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Regional fruit production threatened by warmer weather

Bittner Singer Farms

While the unseasonably mild weather may provide welcome relief to many in Western New York, the trend is reason for concern for area fruit farmers.

Jim Bittner of Bittner Singer Farms would like to see another month of cool weather which keeps his Appleton fruit trees in their winter dormancy. Warm weather can wake up the trees and start turning their branches green and potentially even starting to produce buds. Five-years ago, a few days of weather in the sixties started popping those buds, followed by a cold snap which chopped the final fruit production badly that year.

"You certainly don't want it to warm up too much," Bittner told WBFO News.

"The trees are dormant and the worst thing that can happen is we get a bunch of warm weather and they think it's springtime and they start to bud up or bloom and then if we get a freeze after that, we will lose next year's crop."

Bittner says his situation is a little different from some fruit farmers because his operations are right along Lake Ontario, which can keep the trees a little cooler than further away from the water.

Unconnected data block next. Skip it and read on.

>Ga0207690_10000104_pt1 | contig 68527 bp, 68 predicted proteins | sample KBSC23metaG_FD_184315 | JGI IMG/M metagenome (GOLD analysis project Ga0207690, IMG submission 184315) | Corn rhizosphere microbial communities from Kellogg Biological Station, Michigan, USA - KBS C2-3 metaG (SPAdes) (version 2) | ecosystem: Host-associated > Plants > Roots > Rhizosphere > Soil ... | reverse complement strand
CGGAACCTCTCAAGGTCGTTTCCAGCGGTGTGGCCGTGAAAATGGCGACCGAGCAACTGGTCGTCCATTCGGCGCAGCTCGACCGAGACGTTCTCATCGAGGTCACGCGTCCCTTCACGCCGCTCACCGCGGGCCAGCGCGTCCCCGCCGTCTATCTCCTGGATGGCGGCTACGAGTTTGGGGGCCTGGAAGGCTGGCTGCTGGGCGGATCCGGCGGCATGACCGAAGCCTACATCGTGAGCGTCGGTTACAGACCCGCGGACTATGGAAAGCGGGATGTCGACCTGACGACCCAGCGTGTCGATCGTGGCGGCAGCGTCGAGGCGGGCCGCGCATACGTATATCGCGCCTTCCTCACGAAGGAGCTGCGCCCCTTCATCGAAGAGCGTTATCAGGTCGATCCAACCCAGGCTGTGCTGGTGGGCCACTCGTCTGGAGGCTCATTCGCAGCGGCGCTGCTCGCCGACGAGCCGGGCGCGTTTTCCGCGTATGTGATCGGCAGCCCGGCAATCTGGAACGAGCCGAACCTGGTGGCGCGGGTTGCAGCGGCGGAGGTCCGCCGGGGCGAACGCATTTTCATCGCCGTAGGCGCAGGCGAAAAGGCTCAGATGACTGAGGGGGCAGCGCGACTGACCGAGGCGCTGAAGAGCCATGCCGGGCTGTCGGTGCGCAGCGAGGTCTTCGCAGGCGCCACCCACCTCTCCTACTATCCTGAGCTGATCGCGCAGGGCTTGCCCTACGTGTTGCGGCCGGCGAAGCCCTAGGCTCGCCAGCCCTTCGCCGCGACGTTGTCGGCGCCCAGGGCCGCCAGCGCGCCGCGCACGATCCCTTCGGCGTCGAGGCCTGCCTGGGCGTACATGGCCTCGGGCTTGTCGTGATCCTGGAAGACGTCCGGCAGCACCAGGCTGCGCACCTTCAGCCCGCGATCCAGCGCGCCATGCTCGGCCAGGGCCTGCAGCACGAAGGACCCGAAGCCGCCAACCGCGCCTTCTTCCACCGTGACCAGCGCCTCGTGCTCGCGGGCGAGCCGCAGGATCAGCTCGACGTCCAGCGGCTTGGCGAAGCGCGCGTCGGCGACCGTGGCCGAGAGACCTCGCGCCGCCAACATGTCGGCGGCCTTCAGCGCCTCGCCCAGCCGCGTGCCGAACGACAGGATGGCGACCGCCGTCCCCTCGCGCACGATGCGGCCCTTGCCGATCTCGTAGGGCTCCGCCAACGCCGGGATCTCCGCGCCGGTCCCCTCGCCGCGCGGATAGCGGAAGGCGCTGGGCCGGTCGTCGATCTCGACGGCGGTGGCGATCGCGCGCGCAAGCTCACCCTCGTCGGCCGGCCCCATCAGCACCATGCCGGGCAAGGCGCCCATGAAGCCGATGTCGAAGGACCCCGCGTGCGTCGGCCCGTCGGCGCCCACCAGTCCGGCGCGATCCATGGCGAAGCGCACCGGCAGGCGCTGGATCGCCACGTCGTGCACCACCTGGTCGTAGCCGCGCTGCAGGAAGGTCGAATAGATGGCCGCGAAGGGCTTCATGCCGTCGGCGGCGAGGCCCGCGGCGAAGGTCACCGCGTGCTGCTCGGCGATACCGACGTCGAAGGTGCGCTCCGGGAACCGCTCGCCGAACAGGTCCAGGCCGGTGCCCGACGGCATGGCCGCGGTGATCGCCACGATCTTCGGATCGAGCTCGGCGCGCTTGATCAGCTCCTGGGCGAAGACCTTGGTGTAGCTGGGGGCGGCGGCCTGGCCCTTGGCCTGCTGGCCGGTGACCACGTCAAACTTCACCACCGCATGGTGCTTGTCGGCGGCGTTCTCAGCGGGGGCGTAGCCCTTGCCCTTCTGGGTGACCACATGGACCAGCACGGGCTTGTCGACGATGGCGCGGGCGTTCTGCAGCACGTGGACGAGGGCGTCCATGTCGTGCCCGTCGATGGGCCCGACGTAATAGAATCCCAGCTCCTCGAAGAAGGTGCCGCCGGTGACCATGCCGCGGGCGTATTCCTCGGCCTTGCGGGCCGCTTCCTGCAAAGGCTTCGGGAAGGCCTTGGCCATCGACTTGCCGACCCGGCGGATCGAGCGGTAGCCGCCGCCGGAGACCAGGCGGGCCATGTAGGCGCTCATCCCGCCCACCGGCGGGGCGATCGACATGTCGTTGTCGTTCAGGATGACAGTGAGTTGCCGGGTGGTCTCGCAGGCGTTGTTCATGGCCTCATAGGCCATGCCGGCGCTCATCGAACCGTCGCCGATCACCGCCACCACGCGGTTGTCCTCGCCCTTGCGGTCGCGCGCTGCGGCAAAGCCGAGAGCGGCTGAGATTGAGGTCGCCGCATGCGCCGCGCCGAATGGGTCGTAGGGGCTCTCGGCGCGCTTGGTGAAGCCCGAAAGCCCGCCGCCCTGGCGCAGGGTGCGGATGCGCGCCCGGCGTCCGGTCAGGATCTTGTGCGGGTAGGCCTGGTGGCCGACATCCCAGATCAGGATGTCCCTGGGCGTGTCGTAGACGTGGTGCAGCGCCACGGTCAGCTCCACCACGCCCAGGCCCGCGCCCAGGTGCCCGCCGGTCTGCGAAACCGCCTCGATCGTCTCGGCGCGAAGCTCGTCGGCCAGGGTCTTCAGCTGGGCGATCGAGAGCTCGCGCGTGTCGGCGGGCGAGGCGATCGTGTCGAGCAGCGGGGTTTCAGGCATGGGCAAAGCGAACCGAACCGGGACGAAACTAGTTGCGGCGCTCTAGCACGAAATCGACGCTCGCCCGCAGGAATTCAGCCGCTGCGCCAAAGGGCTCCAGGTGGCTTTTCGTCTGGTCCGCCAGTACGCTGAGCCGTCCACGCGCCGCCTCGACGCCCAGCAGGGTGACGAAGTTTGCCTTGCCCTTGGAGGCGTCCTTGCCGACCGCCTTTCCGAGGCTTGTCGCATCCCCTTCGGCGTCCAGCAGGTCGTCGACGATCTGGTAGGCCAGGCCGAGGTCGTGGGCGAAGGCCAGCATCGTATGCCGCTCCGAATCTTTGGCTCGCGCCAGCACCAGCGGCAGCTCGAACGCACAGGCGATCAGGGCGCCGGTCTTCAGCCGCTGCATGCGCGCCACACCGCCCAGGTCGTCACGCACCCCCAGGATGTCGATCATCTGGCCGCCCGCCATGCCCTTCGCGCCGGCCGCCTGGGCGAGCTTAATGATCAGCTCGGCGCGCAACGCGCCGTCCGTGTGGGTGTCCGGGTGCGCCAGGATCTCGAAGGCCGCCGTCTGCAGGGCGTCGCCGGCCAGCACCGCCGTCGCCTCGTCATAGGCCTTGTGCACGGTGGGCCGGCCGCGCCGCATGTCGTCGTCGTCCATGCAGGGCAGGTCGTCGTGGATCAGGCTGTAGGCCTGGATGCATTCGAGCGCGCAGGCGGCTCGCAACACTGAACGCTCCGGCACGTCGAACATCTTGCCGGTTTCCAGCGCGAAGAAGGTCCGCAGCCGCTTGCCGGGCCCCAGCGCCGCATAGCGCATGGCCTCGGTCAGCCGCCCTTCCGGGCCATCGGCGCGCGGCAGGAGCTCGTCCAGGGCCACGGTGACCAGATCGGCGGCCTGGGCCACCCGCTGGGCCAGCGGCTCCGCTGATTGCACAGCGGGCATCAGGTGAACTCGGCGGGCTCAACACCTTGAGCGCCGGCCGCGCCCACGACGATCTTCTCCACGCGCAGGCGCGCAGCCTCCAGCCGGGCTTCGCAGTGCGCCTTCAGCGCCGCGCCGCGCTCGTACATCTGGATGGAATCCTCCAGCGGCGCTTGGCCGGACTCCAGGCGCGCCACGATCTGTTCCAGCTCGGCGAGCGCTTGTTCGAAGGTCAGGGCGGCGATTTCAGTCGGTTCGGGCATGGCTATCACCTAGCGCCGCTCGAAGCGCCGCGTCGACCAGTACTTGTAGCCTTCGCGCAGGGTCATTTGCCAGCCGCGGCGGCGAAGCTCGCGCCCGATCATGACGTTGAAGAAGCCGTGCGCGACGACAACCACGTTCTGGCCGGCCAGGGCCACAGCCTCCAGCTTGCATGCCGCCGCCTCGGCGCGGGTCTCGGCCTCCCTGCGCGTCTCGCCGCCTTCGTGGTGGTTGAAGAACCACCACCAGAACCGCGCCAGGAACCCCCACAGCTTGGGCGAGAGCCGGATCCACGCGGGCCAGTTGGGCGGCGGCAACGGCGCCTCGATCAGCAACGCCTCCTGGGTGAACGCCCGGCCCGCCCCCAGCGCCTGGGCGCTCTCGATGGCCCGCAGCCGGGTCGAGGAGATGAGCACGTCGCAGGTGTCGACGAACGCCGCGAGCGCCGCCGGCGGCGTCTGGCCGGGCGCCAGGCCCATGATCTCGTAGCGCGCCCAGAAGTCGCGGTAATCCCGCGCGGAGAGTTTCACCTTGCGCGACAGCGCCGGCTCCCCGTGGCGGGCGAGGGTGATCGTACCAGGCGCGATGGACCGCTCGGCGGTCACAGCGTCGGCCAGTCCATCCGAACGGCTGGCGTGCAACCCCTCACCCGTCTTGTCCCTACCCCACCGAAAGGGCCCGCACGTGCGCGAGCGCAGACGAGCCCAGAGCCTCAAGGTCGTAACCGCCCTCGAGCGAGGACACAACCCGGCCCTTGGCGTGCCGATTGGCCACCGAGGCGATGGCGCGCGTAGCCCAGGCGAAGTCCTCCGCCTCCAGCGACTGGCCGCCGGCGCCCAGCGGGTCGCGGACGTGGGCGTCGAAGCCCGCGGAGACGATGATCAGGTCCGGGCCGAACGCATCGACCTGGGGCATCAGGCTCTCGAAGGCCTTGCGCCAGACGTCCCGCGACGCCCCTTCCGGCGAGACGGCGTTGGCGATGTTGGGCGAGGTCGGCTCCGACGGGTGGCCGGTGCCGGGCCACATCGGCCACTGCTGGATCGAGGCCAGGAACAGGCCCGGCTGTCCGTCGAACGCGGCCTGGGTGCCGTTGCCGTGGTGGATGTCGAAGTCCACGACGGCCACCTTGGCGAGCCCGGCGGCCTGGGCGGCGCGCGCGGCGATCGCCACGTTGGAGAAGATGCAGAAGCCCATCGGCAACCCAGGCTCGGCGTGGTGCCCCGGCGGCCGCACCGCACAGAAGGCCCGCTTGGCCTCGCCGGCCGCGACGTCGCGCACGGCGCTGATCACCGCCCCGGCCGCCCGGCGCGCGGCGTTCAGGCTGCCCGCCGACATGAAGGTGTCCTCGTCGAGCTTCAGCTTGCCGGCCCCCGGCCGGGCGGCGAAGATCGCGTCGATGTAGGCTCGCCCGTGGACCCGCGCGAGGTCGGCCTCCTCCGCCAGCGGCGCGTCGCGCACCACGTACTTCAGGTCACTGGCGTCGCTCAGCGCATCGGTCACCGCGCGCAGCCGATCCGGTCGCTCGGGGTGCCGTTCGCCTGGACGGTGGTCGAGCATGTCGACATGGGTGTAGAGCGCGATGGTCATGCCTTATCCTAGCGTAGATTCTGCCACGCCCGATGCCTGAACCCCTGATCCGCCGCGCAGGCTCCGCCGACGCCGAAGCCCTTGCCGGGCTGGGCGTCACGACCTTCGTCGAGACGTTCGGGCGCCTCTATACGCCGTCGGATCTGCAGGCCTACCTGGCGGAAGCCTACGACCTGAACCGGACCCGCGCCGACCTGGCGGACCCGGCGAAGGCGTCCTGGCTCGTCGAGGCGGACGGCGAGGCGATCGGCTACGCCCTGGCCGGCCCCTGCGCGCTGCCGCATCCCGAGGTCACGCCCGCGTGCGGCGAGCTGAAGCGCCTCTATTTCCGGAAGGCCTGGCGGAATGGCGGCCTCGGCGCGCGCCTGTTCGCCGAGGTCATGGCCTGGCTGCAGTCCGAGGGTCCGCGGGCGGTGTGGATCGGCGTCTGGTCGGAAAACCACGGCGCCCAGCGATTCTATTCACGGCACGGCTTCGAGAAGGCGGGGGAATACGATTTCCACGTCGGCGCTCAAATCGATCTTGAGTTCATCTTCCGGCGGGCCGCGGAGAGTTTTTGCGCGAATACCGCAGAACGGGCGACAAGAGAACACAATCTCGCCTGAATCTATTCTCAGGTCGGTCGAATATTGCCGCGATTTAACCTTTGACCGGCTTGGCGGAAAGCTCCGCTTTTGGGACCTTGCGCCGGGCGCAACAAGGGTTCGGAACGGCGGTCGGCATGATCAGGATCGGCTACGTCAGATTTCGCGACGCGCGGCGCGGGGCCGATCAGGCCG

"Hopefully the lakes keep it cool. You can go inland and find warmer temperatures. But, you go by the lake and hopefully it's 10 degrees cooler, just to hold those trees back," said Bittner.

The National Weather Service is predicting temperatures in the fifties for most of the week. The high on Wednesday may reach 60.


Mike Desmond is one of Western New York’s most experienced reporters, having spent nearly a half-century covering the region for newspapers, television stations and public radio. He has been with WBFO and its predecessor, WNED-AM, since 1988. As a reporter for WBFO, he has covered literally thousands of stories involving education, science, business, the environment and many other issues. Mike has been a long-time theater reviewer for a variety of publications and was formerly a part-time reporter for The New York Times.